This little attempt to clarify some of the the basic categories of the concept of culture will now help us better to understand the question of their contact with one another and their merging together. We can now say that what is special about cultures lies in theassociation of culture with a cultural individuality, with a certain culturalagent, giving the multiplicity of cultures and also the particular nature ofeach one. We can see, on the other hand, that their historical nature, theirmovement with time and in time, includes an openness. Each particular culture not only lives out its own experience of God, the world, and man, but on its path it necessarily encounters other cultural agencies and has to react to their quite different experiences. This results, depending always on the degreeto which the cultural agent may be closed or open, inwardly narrow or broad inoutlook, in that culture’s own perceptions and values being deepened andpurified. That may lead to a profound reshaping of that culture’s previousform, yet this does not necessarily involve any kind of violation oralienation. In a positive case, it may be explained by the potentiallyuniversal nature of all cultures, which is concretized in the acceptance ofwhat is other and the change of what is its own. A process of this kind can infact lead to a breaking open of the silent alienation of man from the truth andfrom himself that exists within that culture. This can represent the healing Pasch for a culture, which through an apparent death comes to new life and becomes then for the first time truly itself.

With this in mind, we should talk, no longer about “inculturation”, but about a meeting of cultures, or—if we have to use a technical term—about “interculturality”. For “inculturation” presupposes that, as it were, a culturally naked faith is transferred into a culture that is indifferent from the religious point of view, so that two agents that were hitherto alien to each other meet and now engage in a synthesis together. But this depiction is first of all artificial and unreal, because there is no such thing as a culture-free faith and because—outside of modern technical civilization—there is no such thing as religion-free culture. But above all one cannot see how two organisms that are in themselves totally alien to each other should, through a transplantation that starts by mutilating them both, suddenly become a single living whole. Only if it is true that all cultures are potentially universal and have an inner capacity to be open to others can interculturality lead to new and fruitful forms.

With everything we have said thus far, we have remained in the phenomenological sphere, that is, we have recorded how cultures function and how they develop, and we have established the potential universality of every culture as an essential concept for a history leading toward cultural unions. But the question now arises: Why is that so? Why are all cultures, on the one hand, just particular cultures and, thus, differentiated one from another, and why are they at the same time open toward each other, capable of mutually purifying each other and of merging with each other? There are also, of course, positivistic answers, and I do not want to go into them here. It seems to me that at this point in particular one cannot avoid reference to the metaphysical dimension. A meeting of cultures is possible because man, in all the variety of his history and of his social structures and customs, is a single being, one and the same. This one being, man, is however touched and affected in the very depth of his existence by truth itself. The fundamental openness of all men to others, and the agreement in essentials to be found even between those cultures farthest removed from each other, can only be explained by the hidden way our souls have been touched by truth. But the variety, which can even lead to a closed attitude, comes in the first instance from the limitation of the human mind: no one can grasp the whole of anything, but many and varied perceptions and forms come together in a sort of mosaic, suggested by the way that each is complementary with regard to the others: in order to form the whole, each needs all the others. Only in the interrelating of all great works of culture can man approach the unity and wholeness of his true nature.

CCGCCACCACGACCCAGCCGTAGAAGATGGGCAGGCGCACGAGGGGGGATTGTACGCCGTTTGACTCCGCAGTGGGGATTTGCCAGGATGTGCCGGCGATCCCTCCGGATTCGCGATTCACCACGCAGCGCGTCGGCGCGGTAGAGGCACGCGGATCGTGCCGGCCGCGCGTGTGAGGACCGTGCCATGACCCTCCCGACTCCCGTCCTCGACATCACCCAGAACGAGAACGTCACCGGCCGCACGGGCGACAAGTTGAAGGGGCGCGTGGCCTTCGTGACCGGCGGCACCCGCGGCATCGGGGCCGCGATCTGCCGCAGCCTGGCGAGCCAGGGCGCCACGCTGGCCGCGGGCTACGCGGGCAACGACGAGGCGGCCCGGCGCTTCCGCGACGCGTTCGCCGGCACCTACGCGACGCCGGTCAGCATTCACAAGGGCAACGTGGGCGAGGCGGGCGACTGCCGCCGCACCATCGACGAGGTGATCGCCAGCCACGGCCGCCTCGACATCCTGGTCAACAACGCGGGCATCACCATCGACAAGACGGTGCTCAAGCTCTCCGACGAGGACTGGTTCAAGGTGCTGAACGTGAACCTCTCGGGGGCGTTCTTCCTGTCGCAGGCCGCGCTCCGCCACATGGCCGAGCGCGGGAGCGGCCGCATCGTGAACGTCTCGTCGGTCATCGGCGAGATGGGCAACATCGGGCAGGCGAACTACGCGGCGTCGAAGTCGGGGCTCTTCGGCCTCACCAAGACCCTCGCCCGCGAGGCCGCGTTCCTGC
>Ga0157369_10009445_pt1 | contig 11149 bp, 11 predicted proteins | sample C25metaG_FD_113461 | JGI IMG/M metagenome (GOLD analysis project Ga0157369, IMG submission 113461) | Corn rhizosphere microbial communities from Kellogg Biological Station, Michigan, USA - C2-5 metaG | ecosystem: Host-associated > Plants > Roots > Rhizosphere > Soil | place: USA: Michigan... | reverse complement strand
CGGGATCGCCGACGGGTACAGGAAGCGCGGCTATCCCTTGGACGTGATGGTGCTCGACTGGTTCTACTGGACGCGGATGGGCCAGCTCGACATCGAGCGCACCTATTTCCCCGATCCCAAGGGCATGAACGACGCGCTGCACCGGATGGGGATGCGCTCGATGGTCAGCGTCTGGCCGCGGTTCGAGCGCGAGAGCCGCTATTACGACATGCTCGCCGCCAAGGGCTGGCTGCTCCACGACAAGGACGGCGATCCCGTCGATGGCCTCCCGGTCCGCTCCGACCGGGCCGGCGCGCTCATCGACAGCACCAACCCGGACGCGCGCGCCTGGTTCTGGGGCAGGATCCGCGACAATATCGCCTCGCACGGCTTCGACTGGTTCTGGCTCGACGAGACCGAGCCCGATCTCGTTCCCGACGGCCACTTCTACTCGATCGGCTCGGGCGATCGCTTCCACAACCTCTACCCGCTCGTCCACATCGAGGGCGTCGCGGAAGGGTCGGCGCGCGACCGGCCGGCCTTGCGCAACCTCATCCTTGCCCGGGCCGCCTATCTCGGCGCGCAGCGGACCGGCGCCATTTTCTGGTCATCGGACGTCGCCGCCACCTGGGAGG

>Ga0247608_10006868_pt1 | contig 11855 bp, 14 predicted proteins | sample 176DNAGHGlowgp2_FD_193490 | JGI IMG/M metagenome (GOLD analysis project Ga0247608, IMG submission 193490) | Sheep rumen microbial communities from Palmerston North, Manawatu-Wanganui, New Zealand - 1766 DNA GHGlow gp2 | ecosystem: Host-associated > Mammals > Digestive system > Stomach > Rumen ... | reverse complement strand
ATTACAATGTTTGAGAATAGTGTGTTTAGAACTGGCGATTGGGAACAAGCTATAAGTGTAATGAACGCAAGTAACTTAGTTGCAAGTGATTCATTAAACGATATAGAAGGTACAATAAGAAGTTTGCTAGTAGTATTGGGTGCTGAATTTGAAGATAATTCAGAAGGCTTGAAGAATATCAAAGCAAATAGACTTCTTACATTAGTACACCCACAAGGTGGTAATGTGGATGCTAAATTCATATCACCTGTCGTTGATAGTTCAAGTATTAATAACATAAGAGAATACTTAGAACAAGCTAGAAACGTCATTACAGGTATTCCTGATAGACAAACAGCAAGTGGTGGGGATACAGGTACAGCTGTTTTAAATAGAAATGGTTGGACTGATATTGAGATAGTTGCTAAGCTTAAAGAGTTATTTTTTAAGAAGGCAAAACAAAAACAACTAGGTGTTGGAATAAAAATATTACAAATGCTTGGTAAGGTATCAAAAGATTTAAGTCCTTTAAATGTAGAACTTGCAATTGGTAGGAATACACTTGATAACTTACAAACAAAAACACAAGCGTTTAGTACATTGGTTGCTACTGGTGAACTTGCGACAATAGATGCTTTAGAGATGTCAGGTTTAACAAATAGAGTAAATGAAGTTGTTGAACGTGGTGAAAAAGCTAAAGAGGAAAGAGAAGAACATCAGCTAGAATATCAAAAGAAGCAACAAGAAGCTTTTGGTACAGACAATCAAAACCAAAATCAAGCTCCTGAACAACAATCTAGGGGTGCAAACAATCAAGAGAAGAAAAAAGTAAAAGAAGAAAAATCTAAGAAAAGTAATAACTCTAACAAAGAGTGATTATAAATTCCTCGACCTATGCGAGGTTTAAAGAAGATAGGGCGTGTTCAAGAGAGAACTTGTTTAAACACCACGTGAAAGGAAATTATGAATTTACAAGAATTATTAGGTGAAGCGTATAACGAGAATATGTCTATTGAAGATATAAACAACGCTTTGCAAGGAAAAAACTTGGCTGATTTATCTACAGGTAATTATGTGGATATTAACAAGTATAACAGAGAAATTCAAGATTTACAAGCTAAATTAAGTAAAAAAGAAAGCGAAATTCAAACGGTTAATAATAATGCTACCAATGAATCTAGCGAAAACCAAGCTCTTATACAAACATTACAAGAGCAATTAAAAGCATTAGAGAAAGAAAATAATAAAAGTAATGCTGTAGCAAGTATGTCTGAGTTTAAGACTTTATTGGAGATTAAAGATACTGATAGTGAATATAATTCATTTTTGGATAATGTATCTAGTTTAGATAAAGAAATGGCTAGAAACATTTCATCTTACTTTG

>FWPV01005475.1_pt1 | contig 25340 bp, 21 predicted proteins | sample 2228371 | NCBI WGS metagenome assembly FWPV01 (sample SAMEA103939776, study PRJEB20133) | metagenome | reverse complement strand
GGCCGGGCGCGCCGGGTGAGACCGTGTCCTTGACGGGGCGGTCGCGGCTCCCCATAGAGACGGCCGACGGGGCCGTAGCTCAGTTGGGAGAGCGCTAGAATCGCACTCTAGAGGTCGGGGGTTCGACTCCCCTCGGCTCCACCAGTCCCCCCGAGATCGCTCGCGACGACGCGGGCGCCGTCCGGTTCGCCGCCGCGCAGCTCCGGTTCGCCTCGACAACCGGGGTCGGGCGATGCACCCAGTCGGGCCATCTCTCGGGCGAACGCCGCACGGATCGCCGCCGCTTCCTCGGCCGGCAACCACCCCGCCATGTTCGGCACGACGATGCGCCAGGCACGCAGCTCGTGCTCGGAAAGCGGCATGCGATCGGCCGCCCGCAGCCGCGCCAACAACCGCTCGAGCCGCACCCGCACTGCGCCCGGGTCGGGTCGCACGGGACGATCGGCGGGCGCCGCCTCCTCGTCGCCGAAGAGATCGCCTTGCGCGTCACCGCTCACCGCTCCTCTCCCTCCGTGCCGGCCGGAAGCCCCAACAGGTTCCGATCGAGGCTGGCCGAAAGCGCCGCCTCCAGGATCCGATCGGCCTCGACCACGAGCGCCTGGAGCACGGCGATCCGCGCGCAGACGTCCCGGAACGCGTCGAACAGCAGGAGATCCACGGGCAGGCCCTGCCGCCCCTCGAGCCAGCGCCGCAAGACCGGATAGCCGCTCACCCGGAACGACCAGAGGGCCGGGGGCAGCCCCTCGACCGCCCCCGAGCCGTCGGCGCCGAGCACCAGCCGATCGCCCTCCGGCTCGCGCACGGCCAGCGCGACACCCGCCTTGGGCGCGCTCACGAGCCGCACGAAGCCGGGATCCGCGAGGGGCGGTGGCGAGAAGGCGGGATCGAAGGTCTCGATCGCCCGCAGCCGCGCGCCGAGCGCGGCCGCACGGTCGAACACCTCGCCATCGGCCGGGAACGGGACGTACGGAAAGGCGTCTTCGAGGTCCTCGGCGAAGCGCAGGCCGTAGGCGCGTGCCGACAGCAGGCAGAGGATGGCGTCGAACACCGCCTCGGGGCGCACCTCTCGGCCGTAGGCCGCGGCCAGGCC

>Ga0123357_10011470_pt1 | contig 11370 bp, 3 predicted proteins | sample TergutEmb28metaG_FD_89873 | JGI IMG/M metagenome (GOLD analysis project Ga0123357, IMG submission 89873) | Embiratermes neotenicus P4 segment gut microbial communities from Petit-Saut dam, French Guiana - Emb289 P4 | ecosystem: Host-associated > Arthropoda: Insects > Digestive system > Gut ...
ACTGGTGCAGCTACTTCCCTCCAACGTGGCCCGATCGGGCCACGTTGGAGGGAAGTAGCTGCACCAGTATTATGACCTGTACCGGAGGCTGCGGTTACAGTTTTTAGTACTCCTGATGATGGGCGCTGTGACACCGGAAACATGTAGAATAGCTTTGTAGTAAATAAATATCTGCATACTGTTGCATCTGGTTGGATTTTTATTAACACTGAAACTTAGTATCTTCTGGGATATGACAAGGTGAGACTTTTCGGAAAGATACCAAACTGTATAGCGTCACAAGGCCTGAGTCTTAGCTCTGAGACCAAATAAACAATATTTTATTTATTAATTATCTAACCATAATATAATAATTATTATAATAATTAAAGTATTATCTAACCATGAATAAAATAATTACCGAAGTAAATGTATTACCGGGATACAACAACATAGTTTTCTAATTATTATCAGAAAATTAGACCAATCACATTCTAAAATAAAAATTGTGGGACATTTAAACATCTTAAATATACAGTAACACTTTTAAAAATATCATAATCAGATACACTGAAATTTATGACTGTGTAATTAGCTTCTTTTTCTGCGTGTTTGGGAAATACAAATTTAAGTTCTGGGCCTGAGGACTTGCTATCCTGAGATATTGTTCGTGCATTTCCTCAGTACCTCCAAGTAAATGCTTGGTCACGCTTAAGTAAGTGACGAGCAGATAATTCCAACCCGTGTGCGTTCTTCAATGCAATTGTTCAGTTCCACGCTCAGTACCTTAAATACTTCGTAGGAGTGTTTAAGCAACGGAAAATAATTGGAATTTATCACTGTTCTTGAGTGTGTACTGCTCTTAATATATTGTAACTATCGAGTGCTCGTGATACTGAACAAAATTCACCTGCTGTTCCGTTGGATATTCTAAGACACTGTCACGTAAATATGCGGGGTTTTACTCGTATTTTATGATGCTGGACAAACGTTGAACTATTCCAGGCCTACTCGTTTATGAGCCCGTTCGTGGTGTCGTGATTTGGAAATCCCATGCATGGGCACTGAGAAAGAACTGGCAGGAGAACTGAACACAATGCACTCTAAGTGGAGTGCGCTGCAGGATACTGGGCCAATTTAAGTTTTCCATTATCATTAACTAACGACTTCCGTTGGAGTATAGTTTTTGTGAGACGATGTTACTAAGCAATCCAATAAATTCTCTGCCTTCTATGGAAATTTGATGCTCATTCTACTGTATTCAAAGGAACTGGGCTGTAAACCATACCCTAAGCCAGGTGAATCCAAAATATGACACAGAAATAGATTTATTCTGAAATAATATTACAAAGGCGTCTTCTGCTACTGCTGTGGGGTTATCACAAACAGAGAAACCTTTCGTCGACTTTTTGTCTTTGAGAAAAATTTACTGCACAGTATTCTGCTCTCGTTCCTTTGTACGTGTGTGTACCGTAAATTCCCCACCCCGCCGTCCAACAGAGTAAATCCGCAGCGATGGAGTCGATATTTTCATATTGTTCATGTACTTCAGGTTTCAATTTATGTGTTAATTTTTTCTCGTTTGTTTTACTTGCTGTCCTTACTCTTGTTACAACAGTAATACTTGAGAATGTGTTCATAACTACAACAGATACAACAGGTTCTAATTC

Yet we can certainly not rest content with this optimistic diagnosis, for the potential universality of cultures is often blocked by quite insurmountable obstacles that prevent it from turning into an actual universality. Not only a communal dynamic exists, but equally communal divisions, barriers against others, contradictions that exclude, an impossibility of transition because the waters between are far too deep. We have been talking just now about the unity of the human being and about his being secretly touched by the truth spoken by God. We are now brought to recognize that there must be in opposition to this a negative factor in human existence: an alienation that hinders our perceiving things and that, at least partially, cuts men off from the truth and thus also from each other. In this undeniable factor of alienation lies the real difficulty in all the struggle to bring about any meeting of cultures. That is why anyone who sees in the religions of the world only reprehensible superstition is wrong; but also why anyone who wants only to give a positive evaluation of all religions, and who has suddenly forgotten the criticism of religions that has been burned into our souls not only by Feuerbach and Marx but also by such great theologians as Karl Barth and Bonhoeffer, is equally wrong.